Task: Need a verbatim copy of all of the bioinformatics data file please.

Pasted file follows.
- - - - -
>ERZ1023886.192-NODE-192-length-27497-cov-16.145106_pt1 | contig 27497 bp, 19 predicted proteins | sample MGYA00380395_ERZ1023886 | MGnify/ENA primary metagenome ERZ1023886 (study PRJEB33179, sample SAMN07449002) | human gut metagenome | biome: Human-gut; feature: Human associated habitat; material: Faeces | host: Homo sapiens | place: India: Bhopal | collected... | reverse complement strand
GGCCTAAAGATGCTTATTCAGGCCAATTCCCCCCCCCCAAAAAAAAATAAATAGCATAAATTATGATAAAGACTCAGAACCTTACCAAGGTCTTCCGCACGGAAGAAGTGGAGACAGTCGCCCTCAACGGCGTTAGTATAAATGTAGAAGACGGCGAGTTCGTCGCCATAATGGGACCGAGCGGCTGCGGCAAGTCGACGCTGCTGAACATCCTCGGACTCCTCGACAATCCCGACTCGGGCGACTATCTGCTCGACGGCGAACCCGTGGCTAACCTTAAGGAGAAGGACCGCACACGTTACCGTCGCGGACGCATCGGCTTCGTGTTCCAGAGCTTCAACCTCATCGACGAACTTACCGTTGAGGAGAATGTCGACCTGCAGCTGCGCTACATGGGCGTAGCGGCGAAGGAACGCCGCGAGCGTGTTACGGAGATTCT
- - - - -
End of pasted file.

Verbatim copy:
>ERZ1023886.192-NODE-192-length-27497-cov-16.145106_pt1 | contig 27497 bp, 19 predicted proteins | sample MGYA00380395_ERZ1023886 | MGnify/ENA primary metagenome ERZ1023886 (study PRJEB33179, sample SAMN07449002) | human gut metagenome | biome: Human-gut; feature: Human associated habitat; material: Faeces | host: Homo sapiens | place: India: Bhopal | collected... | reverse complement strand
GGCCTAAAGATGCTTATTCAGGCCAATTCCCCCCCCCCAAAAAAAAATAAATAGCATAAATTATGATAAAGACTCAGAACCTTACCAAGGTCTTCCGCACGGAAGAAGTGGAGACAGTCGCCCTCAACGGCGTTAGTATAAATGTAGAAGACGGCGAGTTCGTCGCCATAATGGGACCGAGCGGCTGCGGCAAGTCGACGCTGCTGAACATCCTCGGACTCCTCGACAATCCCGACTCGGGCGACTATCTGCTCGACGGCGAACCCGTGGCTAACCTTAAGGAGAAGGACCGCACACGTTACCGTCGCGGACGCATCGGCTTCGTGTTCCAGAGCTTCAACCTCATCGACGAACTTACCGTTGAGGAGAATGTCGACCTGCAGCTGCGCTACATGGGCGTAGCGGCGAAGGAACGCCGCGAGCGTGTTACGGAGATTCT